Most audiences would know how Charles V had acted after leaving the throne. Lear asks for "all th'addition to a king"ÃÂ, whereas Charles went to live in a Monastery. These details ground the play within the mind of the audience, making them more receptive to the play as a whole. This could be interpreted as a sign of "ÃÂrealism'. Conversely, some audiences would find it a continual annoyance that, for example, we never find out about Lear's Queen. It only serves to heighten to sense that we are watching a play if we feel that we are viewing a "ÃÂreality', but only one having been heavily filtered by the Author. The audience's desire to know about non-existent characters acts to move our focus away from the play as a continual birth of pure narrative and onto the act of composition itself.
The Author appears from beyond the grave with Goneril's proleptic statement, "dearer than eyesight"ÃÂ. For the reader or viewer with knowledge of the later content of the play, the foreshadowing once again removes the focus from the narrative to the Author and the composition.
Lear's seemingly sudden anger at his youngest daughter's words is more dramatic than realistic in a pure sense, but within itself it seems perfectly plausible. Later though, France points out to Lear, and us, that "The best, the dearest, should in this trice of time | Commit a thing so monstrous, to dismantle | So many folds of favour"ÃÂ.
When we see the questionable speed and strength of his anger, either now or when Kent had tried to reason earlier, we are exposed, however briefly, to "ÃÂLear', Shakespeare's great vessel of emotion and contradiction, rather than a Lear as a character operating perfectly believably within the bounds of his own artificial world. Essentially, Lear's actions are perfectly realistic as long as we are only aware of them within the truth of the play itself.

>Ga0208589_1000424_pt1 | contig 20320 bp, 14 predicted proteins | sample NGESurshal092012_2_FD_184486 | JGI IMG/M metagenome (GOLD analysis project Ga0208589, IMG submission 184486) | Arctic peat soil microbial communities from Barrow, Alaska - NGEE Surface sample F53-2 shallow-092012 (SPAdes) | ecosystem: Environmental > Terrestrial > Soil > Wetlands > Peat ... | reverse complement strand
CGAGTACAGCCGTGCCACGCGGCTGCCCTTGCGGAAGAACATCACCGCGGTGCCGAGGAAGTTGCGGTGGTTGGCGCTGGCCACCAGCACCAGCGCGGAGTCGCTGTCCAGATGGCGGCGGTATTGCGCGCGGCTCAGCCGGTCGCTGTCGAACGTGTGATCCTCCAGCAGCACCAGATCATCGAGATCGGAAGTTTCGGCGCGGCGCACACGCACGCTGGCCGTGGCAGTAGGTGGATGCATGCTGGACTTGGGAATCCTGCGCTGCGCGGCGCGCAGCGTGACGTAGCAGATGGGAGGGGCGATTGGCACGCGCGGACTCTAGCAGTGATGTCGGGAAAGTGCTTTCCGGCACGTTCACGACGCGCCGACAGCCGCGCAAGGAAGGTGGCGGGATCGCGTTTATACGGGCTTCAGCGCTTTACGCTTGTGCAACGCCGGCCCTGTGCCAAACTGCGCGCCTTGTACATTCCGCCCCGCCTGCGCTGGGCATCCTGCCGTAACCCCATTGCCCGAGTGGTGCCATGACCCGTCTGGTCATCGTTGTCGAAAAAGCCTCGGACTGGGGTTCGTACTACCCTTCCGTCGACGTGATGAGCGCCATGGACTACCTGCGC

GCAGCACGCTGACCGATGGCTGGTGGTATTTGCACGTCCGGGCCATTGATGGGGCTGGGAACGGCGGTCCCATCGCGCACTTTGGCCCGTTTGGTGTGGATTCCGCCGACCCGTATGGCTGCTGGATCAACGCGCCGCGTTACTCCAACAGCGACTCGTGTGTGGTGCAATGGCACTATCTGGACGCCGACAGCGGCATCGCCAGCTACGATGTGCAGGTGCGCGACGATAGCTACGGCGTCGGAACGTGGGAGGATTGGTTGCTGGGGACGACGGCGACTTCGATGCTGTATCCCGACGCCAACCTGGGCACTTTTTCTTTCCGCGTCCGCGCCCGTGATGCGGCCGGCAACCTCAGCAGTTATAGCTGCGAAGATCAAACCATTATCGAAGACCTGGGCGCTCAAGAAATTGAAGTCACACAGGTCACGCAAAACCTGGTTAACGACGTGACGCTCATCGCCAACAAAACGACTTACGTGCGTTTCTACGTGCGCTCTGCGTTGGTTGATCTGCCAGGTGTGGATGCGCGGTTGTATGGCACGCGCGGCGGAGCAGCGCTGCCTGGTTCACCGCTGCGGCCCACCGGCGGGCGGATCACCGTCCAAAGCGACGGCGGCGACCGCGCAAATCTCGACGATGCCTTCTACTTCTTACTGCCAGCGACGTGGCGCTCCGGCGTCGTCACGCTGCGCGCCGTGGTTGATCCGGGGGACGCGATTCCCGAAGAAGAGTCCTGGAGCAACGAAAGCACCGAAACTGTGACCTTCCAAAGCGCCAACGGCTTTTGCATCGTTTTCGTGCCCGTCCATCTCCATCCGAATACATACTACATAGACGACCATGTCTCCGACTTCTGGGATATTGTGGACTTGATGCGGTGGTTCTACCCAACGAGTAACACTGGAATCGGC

It seems that the first scene of the play is realistic. But for this statement to be truly valid it must be qualified. Within the "ÃÂperformance space', whether in reading or actual performance, exists an alternate reality, which by definition is perfectly realistic within itself. When we enter this space, without trying to sound too "ÃÂNew Age', we do not need to relate the play impersonally to "ÃÂour' reality, in fact we cannot. The main relationship is between us, and each of our subjective cultural and social perceptions of our "ÃÂown' realities, and the play. It is when we leave this space, having become aware of Shakespeare's meta-theatrical material (or when watching particularly crap acting), that we can say, as objectively as is possible, that it is only a play. It is then and only then thaten the question "How realistic"ÃÂ¦"ÃÂ becomes valid.
ÃÂÃÂ· Areas in which we may take issue with the realism o Lear so old 80ish, giving up to "crawl to death"ÃÂ + daughters young o Where is wife? o Lear is bizarre 51, though unbelievable? o Goneril : line 56 ÃÂ proleptic having read/seen play"ÃÂ¦.author's entry o Lear's anger"ÃÂ¦.more dramatic device than realistic, but it is believable ÃÂÃÂ§ 215 ÃÂ France points out speed of anger ÃÂÃÂ· Areas that give us reason to believe.
o For contemporary audiences Charles/Lear comparisons o Lear has planned o 100 knights o The process of dowry o Kent o Swept up in harshness of words, 235 ÃÂÃÂ· Conclusion o Act1Scene1 is unmistakably dramatic"ÃÂ¦"ÃÂ¦but the thing is a fucking play, so what do you expect!! ÃÂÃÂ· Intro "ÃÂ ÃÂÃÂ· What does "ÃÂrealistic' mean o Supposedly, representing things as they are, o Yet, we take the word to mean "ÃÂbelievable' "ÃÂ we don't judge the play on whether it actually happened, just whether it could have.
o Since this is a play, we naturally suspend most of our disbelief o It just has to work within itself, not jar too much.
o That jarring could within itself be Shakespeare trying to influence us in a meta-theatrical way.